BBQ Discovery – Day 4

Today we leave Arkansas and travel through the Ozarks and central Missouri to Kansas City. Our first stop is in Springfield, Missouri for City Butcher and Barbecue. This place has a number of awards for their brisket. They serve up Texas-style BBQ and have done since 2014 – a newcomer in BBQ terms.

We’re taking the scenic route through the Ozarks from Bentonville, Arkansas. The straight, flat roads are gone as we go through the Ozark mountains. It’s all hills and curves now. The views have been amazing with a light fog hanging in the hills.

Arriving into Springfield, it looks like any town in the Midwest with strip malls and car dealers everywhere you look. And it is to one of those strip malls we are headed for City Butcher and Barbecue.

City Butcher and Barbecue

It is not much to look at from the outside. The signs on every store in the strip are so similar as to be hard to distinguish from each other. We find the right one and head inside. It morphs into a typical Texan joint when you walk in. You’ve got the meat being sliced and chopped at the counter as you come in with the dining area behind. No plates provided, just butcher paper (though here it is the waxed kind). Pickle slices, raw onions and jalapenos are waiting for you on the back counter along with plastic cutlery. And there is Blues playing in the background. Its a nice setting despite its strip mall exterior.

They have a quite an extensive menu one of the most diverse yet. Plenty of the typical meat by the pound, but for the first time we are seeing burnt ends (a KC specialty) and pork belly. There is a range of sandwiches on offer as well as sausage and even chilli

We decide on a mix of brisket, burnt ends, turkey, pulled pork, pork ribs and pork belly along with some beans and potato salad. We’ll start with the sides…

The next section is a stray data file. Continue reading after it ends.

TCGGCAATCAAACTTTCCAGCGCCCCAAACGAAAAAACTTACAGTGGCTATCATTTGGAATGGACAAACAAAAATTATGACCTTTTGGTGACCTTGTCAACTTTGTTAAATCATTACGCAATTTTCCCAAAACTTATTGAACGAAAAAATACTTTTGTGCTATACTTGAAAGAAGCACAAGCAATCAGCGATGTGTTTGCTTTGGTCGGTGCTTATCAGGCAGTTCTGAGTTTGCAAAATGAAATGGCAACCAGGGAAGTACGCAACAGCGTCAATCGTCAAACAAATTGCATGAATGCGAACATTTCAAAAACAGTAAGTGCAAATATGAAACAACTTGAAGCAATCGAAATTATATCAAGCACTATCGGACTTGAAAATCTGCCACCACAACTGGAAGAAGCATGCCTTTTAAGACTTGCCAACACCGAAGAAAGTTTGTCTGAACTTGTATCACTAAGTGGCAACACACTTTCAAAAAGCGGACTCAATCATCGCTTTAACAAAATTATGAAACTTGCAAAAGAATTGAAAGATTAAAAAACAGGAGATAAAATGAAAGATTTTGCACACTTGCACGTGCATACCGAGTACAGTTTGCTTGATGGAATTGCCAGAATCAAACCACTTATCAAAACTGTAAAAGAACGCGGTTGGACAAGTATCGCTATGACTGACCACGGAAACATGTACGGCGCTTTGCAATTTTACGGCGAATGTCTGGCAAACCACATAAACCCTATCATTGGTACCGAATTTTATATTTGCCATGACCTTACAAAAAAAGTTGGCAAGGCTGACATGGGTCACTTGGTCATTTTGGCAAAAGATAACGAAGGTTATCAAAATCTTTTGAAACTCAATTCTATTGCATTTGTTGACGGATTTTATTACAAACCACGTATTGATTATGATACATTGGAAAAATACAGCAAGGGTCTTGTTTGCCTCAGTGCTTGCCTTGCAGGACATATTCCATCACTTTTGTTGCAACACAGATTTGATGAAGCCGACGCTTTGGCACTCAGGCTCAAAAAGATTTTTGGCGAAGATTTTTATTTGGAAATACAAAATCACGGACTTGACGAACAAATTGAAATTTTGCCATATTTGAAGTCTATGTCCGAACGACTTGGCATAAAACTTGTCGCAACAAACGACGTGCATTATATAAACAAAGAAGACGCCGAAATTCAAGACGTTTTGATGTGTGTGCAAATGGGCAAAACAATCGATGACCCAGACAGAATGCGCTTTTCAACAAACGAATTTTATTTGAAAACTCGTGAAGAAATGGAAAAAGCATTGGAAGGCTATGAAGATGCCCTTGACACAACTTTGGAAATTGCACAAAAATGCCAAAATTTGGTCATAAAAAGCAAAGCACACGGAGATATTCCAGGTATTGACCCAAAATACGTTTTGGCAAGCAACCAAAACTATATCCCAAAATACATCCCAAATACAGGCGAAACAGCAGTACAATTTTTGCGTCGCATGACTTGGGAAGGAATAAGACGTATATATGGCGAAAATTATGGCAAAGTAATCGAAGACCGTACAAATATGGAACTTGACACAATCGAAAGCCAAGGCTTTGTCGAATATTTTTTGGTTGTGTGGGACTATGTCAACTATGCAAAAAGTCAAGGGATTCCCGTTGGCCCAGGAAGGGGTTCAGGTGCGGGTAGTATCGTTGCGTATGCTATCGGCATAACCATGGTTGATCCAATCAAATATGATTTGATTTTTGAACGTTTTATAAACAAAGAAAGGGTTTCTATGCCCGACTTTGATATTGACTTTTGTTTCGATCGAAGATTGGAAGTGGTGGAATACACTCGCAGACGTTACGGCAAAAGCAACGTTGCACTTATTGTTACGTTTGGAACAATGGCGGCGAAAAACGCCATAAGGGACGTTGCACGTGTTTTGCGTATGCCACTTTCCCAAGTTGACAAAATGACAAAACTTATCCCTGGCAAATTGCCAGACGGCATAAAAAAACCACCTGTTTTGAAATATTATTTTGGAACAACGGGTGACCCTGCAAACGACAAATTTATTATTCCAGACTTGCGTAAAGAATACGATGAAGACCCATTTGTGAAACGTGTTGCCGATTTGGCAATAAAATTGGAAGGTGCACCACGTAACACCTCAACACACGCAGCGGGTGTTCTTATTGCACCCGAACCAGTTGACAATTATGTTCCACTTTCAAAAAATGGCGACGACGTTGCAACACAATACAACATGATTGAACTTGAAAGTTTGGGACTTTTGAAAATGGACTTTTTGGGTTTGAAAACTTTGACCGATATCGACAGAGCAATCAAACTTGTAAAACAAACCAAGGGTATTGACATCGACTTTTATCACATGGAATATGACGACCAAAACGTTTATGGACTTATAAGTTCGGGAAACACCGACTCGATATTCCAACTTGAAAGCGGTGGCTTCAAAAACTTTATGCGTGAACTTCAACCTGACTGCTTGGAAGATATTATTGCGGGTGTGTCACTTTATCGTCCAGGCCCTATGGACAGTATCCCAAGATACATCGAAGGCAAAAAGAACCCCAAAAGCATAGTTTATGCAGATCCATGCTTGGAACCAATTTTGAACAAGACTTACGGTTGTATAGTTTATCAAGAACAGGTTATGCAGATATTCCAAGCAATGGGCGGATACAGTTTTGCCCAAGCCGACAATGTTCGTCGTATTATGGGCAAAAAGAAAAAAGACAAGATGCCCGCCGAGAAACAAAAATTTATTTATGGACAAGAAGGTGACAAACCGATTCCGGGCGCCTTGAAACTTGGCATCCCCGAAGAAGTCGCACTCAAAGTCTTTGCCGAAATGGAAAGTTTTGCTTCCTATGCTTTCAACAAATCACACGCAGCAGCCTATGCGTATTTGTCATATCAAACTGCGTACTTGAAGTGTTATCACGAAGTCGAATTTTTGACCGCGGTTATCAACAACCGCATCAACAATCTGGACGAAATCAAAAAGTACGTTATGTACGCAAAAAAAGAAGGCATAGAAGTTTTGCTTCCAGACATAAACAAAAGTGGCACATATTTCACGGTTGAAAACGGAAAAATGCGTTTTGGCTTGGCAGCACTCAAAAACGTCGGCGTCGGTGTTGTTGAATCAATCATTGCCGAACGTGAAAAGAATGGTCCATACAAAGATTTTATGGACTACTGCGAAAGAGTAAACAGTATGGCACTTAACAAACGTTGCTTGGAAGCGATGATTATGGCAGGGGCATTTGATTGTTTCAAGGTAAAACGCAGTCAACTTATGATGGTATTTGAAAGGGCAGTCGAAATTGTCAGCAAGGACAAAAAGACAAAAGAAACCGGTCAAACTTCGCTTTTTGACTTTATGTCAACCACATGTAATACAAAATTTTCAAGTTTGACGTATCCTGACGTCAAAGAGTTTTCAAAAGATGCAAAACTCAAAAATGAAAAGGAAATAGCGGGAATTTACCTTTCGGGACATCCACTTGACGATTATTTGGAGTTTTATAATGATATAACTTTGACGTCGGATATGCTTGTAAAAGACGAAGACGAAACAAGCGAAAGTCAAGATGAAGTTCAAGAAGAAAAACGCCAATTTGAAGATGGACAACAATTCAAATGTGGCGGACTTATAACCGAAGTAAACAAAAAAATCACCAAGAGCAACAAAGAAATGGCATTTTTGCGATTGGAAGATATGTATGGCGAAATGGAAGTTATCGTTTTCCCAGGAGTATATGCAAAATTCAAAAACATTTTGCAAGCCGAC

The bean are ok, but there really isn’t any flavour beyond the chunks of meat in them – and I think there might be more meat than beans here. The potato salad is made from chunks of skin-on potatoes with strong onions and a mustard based sauce. It’s nice but not wow. They offer three sauces — spicy, house and mustard — none of them overly impressive.

But barbecue is first and foremost about the meat. And this is some of the best we have had so far. The brisket has a nice bark with good seasoning. The burnt ends are soft and loose. The turkey is moist and has a visible smoke ring — this is by far the best turkey we’ve tasted on this trip. The ribs are nice but the flavour is limited to the rub, the pork does not have much flavour. The pulled pork is in nice chunks with a good texture. But we’re really surprised to find our favourite is the pork belly. I’ve never seen smoked pork belly before, but it is absolutely superb.

Post trip note: This pork belly is the best of trip!

Once again the staff are extremely friendly. After we finish devouring far too much meat, Blain is kind enough to take us into the back to have a peek into the production.

They use three Cookshack smokers (300, 500, 750 models) which are all commercial rotisserie smokers fueled by wood pellets. City Butcher uses a mix of oak and hickory – a departure from their Texas roots where only oak is used. That touch of hickory adds some sweetness to the smoke.

In Texas tradition, they use only salt and pepper on their meats after minimal trimming. They cook the brisket and pork butts for about 12 hours and then wrap and put to rest for about five hours.

We’ve done our tasting and bought our t-shirts so its back on the road again. Next stop, Osceola, Missouri.

We’re headed north now to central Missouri to make a stop at Sugarfoot BBQ in Osceola. This place is a bit unique as its part of a gas station (petrol station for the Brits). It’s not a lot to look at, but it holds some hidden gems.

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